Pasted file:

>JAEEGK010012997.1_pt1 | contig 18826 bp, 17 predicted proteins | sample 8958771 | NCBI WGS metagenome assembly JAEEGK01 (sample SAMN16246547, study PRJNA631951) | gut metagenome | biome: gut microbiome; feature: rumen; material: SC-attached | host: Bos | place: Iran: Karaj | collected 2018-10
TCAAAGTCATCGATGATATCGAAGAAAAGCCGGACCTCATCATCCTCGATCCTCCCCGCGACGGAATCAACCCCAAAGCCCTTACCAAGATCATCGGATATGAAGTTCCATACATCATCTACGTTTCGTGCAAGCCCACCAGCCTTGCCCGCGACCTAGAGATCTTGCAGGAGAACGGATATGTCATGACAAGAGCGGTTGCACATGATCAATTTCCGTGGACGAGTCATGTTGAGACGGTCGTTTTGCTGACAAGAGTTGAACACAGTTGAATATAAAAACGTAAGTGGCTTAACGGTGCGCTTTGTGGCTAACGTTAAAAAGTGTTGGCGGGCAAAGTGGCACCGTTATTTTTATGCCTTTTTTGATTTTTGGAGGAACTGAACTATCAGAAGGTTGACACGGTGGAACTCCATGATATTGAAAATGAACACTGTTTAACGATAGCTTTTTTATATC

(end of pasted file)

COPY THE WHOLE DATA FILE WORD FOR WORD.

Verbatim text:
>JAEEGK010012997.1_pt1 | contig 18826 bp, 17 predicted proteins | sample 8958771 | NCBI WGS metagenome assembly JAEEGK01 (sample SAMN16246547, study PRJNA631951) | gut metagenome | biome: gut microbiome; feature: rumen; material: SC-attached | host: Bos | place: Iran: Karaj | collected 2018-10
TCAAAGTCATCGATGATATCGAAGAAAAGCCGGACCTCATCATCCTCGATCCTCCCCGCGACGGAATCAACCCCAAAGCCCTTACCAAGATCATCGGATATGAAGTTCCATACATCATCTACGTTTCGTGCAAGCCCACCAGCCTTGCCCGCGACCTAGAGATCTTGCAGGAGAACGGATATGTCATGACAAGAGCGGTTGCACATGATCAATTTCCGTGGACGAGTCATGTTGAGACGGTCGTTTTGCTGACAAGAGTTGAACACAGTTGAATATAAAAACGTAAGTGGCTTAACGGTGCGCTTTGTGGCTAACGTTAAAAAGTGTTGGCGGGCAAAGTGGCACCGTTATTTTTATGCCTTTTTTGATTTTTGGAGGAACTGAACTATCAGAAGGTTGACACGGTGGAACTCCATGATATTGAAAATGAACACTGTTTAACGATAGCTTTTTTATATC